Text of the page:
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Shadows and Light Print-ready version

by Van Ault
San Francisco Foghorn
November 21, 1980
Original article: PDF

Shadows and Light
Joni Mitchell
Asylum

"Shadows And Light" is Joni Mitchell's latest release, and the two record album may come to be regarded as one of the greatest live albums in ages. The lp was recorded in 1979, during Joni Mitchell's summer concert tour. It proves to be a gratifying synthesis of her compositions from the last five years.

As the title indicates, "Shadows And Light" is a work of contrasts. Joyous and sullen, humorous and tragic, certain and confused, it conveys the conflicting elements of the human condition. If Mitchell's work was ever mystifying to listeners before, "Shadows And Light" should provide the ultimate clarification. When she veered away from mainstream rock and roll in the mid seventies, to develop the strands of jazz intonations found throughout "Shadows And Light", many fans were alienated. This live set places in perspective Mitchell's musical evolution, and should win her new legions of admirers.

The set kicks off with "In France They Kiss On Main Street," which finds Mitchell's vocalizing far more radiant than on her studio recordings. "Edith And The Kingpin" has been revised somewhat. Its sinister narrative of corruption is more seductive than ever. "Coyote", one of Mitchell's favorite concert pieces, is presented with its original arrangement intact, though its rhythmic cadences have been tightened. The unabashedly upbeat "Free Man In Paris" is here also, and serves as the nod towards her mainstream success.

Most of the lp's best musical moments come from the "Hejira" album. "Black Crow" is raised to a frenzy that reveals the singer's relentless search for contentment. And there is the wonderful guitar solo that bridges "Amelia" and "Hejira". Pat Metheny's light and lyrical treatment segues the two songs exquisitely. A drum solo, however, by Don Alias, fails to make its intended impact, as it leads into "Dreamland", the album's only clinker. The interpretation is more sparse than on "Don Juan's Reckless Daughter". Though the lyrics are still incisive, they fall flat against this drab arrangement.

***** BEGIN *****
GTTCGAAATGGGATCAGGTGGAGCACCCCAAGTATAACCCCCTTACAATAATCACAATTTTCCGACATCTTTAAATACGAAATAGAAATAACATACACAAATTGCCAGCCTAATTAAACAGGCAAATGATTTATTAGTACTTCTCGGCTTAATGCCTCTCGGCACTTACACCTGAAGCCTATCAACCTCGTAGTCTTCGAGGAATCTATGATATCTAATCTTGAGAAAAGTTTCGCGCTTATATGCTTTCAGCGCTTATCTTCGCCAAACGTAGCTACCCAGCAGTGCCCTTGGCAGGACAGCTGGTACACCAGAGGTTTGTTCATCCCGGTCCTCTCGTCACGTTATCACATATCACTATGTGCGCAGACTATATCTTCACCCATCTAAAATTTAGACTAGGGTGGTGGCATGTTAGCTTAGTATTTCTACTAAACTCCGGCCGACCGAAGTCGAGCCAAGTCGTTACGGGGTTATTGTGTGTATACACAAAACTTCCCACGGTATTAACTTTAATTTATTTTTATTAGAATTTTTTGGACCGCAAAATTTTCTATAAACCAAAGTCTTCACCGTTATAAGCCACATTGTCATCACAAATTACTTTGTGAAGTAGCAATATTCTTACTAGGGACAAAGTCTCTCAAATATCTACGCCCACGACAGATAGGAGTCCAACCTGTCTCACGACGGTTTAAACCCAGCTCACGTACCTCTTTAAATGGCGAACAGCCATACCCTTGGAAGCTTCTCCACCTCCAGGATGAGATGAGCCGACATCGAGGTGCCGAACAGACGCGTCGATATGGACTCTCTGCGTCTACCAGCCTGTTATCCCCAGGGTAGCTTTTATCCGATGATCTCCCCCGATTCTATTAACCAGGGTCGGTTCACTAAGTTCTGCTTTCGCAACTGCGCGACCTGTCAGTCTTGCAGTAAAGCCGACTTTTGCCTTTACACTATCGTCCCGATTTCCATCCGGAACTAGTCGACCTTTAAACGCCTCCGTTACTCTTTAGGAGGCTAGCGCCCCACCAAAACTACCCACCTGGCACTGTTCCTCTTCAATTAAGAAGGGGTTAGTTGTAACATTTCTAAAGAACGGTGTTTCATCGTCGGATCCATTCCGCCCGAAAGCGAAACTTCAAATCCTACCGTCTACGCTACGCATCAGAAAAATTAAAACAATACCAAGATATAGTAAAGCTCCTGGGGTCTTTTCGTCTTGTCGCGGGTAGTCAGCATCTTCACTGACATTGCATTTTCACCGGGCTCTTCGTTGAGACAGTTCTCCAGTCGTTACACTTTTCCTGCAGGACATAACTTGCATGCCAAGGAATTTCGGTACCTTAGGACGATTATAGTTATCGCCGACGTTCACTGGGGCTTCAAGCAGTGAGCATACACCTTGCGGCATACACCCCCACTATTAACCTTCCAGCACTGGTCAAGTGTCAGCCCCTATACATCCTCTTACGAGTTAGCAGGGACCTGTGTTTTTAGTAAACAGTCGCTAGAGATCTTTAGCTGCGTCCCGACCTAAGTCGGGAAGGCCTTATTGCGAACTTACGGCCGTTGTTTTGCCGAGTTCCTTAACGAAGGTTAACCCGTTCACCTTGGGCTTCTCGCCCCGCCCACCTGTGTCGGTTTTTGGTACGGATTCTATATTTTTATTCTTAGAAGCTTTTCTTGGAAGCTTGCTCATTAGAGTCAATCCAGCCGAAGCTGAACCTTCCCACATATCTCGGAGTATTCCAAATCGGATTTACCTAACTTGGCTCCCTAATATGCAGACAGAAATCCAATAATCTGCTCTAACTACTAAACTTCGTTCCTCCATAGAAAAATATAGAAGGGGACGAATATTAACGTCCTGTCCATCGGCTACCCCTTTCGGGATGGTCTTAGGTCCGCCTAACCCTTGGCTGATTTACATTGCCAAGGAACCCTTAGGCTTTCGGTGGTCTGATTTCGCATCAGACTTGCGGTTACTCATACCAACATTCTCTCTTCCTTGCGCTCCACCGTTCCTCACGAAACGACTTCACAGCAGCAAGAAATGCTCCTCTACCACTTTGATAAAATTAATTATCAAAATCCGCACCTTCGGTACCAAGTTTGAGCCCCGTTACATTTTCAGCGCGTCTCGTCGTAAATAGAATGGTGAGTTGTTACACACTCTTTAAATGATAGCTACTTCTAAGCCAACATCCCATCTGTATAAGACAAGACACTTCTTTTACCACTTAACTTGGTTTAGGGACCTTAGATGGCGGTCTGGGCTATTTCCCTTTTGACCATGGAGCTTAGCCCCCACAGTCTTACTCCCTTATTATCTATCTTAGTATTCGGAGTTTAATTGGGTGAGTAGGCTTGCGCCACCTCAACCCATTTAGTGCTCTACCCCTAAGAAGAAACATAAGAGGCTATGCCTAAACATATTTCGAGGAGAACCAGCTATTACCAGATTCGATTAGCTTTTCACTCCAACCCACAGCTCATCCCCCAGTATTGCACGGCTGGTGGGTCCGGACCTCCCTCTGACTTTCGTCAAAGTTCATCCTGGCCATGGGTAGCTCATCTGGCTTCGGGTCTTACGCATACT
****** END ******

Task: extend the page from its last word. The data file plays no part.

Joni Mitchell's vocal performance of "Furry Sings The Blues" is her most intense singing on the album. Half spoken and half sung, it brings out the lyrical juxtaposition very well. And lest we forget that Mitchell has a healthy sense of humor, she offers us a tongue in cheek repartee of "Why Do Fools Fall In Love", an old Frankie Lymon tune.

"Shadows And Light", the title song, follows. Mitchell is dispassionate in her contemplation of human duality:

Suntans in reservation dining rooms
Pale miners in their lantern rays
Night, night and day
Hostage smiles on presidents
Freedom scribbled in the subway
It's like night, night and day

Written for 1975's "Hissing of Summer Lawns" lp, "Shadows And Light" has been virtually ignored until now. Its poetic commentary seems especially appropriate at this moment in history. The Persuasions provide the backup vocals, tinging it with subtle gospel invocation. "Shadows And Light" is Mitchell's hym [sic] to the plight of humankind.

"Woodstock", fittingly, concludes the album. The arrangement has been dramatically altered. The slower tempo allows the words to stand unencumbered by the idealistic emotionalism previously linked to the song. "Woodstock" now comes as a calm, rational call for sanity in an insane world: "We've got to get ourselves back to the garden." It is more prolific now than in its original conception.

This is the artistry of Joni Mitchell. She refuses to stand still or stagnate, always opting for further expansion in her creative realm. It has been captured magnificently on "Shadows And Light."

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